Professor José Otávio Costa Auler Jr., Vice-Dean of the University of São Paulo Medical School, is the Co-President for the sixth World Health Summit in 2014, to be held in Berlin October 19–22. Professor Giovanni Guido Cerri, Dean of the University of São Paulo Medical School, was the President of the WHS Regional Meeting – Latin America, held from April 6–8, 2014 in São Paulo.

Previous co-presidencies have been exercised by:

Summit Profile[edit]

Each year the World Health Summit focuses on different key topics. These are formulated by members of the The M8 Alliance and also by the eminent academicians, researchers and clinicians who form the World Health Summit Council.[4]

Previous World Health Summits[edit]

The first World Health Summit under the motto "The Evolution of Medicine" took place October 14–18, 2009; 700 participants worked on concrete recommendations for dealing with pandemic planning, effective prevention strategies and climate change-related diseases.[5][6]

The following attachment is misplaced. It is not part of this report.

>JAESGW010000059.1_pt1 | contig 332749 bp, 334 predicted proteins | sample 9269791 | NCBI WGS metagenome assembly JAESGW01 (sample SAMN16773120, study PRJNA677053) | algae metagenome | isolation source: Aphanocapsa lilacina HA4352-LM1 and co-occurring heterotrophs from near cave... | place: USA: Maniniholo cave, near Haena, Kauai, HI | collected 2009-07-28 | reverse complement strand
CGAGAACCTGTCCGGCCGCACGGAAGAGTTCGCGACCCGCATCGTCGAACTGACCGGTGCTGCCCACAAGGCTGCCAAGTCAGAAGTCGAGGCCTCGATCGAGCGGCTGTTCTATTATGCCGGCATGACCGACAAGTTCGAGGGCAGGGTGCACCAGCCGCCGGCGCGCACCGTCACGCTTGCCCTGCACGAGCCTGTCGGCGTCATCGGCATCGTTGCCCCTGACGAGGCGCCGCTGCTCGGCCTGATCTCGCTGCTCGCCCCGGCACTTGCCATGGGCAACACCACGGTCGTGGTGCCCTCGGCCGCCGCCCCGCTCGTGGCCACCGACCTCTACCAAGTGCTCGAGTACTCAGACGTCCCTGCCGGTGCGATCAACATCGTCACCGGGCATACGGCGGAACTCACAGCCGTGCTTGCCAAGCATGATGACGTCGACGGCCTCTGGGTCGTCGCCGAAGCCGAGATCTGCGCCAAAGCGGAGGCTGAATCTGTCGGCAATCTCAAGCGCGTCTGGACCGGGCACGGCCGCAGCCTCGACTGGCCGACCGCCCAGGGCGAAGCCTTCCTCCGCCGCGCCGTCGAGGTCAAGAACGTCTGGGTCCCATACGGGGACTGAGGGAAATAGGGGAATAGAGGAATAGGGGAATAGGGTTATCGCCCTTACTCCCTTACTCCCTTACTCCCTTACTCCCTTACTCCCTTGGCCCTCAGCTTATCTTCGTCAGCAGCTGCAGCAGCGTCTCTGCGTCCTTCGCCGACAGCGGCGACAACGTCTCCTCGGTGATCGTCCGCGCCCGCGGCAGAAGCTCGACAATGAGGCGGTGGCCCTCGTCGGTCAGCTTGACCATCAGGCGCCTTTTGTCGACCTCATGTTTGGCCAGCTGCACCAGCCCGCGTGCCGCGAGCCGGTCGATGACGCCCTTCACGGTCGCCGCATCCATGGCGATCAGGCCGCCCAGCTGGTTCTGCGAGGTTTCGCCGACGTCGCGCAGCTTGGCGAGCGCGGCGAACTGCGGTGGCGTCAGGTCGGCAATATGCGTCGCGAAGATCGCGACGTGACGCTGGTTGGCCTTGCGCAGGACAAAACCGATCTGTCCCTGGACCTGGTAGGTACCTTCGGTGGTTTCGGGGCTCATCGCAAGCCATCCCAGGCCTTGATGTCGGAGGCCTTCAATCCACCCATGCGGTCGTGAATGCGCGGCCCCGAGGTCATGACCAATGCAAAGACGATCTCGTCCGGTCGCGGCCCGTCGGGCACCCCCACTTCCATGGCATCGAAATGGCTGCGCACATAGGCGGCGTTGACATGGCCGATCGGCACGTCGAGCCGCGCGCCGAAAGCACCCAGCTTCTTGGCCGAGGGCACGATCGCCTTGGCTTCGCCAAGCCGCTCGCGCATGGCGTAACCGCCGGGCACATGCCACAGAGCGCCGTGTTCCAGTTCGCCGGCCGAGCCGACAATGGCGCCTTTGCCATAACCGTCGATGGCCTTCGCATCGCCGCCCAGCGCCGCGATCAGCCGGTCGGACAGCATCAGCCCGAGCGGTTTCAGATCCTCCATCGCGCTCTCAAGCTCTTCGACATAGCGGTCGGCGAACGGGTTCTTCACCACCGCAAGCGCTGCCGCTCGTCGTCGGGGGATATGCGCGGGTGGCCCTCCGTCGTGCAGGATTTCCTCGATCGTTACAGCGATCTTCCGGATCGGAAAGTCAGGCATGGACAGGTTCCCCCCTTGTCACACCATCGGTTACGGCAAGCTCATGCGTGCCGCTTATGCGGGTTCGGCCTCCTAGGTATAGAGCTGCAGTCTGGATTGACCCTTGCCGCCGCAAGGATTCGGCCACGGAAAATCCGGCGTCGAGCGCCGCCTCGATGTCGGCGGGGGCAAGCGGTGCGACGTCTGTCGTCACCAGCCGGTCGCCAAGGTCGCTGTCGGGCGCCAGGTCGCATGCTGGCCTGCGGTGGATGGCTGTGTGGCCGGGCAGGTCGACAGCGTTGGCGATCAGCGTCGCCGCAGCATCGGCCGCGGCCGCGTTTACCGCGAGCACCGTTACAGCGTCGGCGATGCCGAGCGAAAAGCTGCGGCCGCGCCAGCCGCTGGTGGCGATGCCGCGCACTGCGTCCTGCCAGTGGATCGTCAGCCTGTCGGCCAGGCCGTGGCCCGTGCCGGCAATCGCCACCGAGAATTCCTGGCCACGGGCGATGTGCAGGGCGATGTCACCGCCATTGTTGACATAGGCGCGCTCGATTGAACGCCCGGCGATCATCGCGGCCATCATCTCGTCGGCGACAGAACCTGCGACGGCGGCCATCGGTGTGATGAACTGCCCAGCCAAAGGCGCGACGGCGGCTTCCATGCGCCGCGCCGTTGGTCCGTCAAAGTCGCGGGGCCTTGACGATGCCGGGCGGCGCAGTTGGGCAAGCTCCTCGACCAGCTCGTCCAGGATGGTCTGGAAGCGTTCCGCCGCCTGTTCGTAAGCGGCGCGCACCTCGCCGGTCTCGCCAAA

In 2010, the World Health Summit was held October 10–13, focused on the continuum of: "Translation – Transition – Transformation"; in keeping with these topics, solutions facilitating the translation of medical knowledge into interventions that benefit patients across the globe, the new health challenges in a world of constant transition and the transformation of health politics and management to respond to these challenges were addressed.[7]

The third World Health Summit took place October 23–26, 2011 under the motto: "Today's Science – Tomorrow's Agenda". The former element of this theme recognised that progress in research and technology development is occurring at an unsurpassed rate, while concurrently the challenges have never been greater, with new phenomena such as the health effects of climate change through the distribution of food and water, but also of vector-borne diseases. The latter reflected that no country has yet discovered an ideal health-service model, and that therefore the links between evidence and policy on all levels (national and international) needed to be strengthened.[8]